As a result of increased opioid use, worldwide nearly one in six people are living with human immunodeficiency virus (HIV) and more than half have been exposed to hepatitis C virus (HCV), and one in ten have active Hepatitis B virus (HBV), researchers have found.

According to the study, published in the journal The Lancet Global Health, globally an estimated 15.6 million people injected drugs, in the age group 15-64 years, in 2015. Out of these, 18 per cent are living with HIV infection and 52 per cent test positive for hepatitis C antibody.

The main drug was either an opioid (heroin or other opioid) or stimulant (amphetamine or cocaine), the researchers said.

Further, sharing of equipment used for injecting drug use was found as the substantial cause of disease burden and a contributor to blood-borne virus transmission.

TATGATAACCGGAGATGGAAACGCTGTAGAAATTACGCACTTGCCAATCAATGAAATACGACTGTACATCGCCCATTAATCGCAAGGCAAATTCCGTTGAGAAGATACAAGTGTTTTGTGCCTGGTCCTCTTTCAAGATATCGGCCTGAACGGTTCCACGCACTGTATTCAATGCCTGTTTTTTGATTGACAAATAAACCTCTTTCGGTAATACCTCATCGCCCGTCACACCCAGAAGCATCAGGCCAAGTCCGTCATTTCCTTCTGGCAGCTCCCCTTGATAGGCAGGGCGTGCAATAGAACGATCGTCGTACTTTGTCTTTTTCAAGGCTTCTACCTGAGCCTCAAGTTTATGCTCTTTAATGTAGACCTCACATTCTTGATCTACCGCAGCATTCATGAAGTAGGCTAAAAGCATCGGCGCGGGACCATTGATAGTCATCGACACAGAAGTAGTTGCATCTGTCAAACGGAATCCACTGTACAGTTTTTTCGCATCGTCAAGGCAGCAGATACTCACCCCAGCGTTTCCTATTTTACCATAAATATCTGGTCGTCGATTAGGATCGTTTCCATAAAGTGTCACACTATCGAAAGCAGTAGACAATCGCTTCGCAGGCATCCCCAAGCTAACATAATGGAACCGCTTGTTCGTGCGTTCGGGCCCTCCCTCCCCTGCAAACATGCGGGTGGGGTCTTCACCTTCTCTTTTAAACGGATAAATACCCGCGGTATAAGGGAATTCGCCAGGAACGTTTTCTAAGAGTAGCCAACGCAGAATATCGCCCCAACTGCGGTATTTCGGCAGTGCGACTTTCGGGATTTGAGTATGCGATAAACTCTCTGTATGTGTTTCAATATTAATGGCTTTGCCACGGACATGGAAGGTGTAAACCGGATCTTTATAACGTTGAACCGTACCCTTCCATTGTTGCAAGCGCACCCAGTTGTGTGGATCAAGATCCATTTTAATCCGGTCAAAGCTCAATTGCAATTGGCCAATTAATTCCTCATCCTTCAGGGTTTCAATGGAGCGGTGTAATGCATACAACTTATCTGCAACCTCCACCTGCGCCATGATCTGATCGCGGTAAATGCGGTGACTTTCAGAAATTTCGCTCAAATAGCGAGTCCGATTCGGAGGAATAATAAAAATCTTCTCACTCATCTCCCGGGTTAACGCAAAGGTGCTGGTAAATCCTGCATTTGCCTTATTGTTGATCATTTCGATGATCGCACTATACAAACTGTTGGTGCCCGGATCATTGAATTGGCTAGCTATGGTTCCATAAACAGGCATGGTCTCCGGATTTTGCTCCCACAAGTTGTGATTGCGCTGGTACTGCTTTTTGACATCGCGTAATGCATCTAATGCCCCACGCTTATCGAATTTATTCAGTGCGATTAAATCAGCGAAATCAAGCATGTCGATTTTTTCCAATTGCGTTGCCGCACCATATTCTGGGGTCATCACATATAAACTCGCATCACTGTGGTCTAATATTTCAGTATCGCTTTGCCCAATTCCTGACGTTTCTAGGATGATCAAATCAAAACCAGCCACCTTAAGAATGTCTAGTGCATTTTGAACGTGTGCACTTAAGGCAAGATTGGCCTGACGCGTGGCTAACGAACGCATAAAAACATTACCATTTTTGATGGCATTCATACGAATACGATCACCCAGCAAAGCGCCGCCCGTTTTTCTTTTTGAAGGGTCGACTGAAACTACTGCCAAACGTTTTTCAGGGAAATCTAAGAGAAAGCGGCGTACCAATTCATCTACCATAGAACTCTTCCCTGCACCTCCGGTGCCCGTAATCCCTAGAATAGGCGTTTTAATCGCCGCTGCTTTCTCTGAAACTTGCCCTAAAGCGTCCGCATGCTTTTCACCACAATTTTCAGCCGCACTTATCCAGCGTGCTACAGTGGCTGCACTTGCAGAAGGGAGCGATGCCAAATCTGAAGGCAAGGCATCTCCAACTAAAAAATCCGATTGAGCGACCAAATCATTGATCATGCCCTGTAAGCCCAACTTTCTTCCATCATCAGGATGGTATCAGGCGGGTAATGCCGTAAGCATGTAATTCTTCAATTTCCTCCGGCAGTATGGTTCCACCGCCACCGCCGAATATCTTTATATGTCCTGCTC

“Across all countries a substantial number of people who inject drugs are living with HIV or HCV and are exposed to multiple adverse risk environments that increase health harms,” said lead author Louisa Degenhardt, Professor at the University of New South Wales in Australia.

In the study, the team found evidence of injected drug use in 179 countries that contain 99 per cent of the world’s population aged 15-64 years, up from 148 countries in 2007.

The largest use of injected drugs were found in east and southeast Asia (4.0 million, 3.0-5.0 million), eastern Europe (3.0 million, 1.7-5.0 million), and North America (2.6 million, 1.5-4.4 million).

The provision of programmes to prevent the spread of HIV and HCV is inadequate in many countries around the world and presents a critical public health problem, the researchers rued.

Just over half (52 per cent) of the countries had needle syringe programmes and medical treatment to encourage reductions in injecting, while opioid substitution therapy was available in less than half of all countries (48 per cent).

Thus “scaling up of interventions remains a crucial priority for halting the HIV and HCV epidemics”, the researchers noted.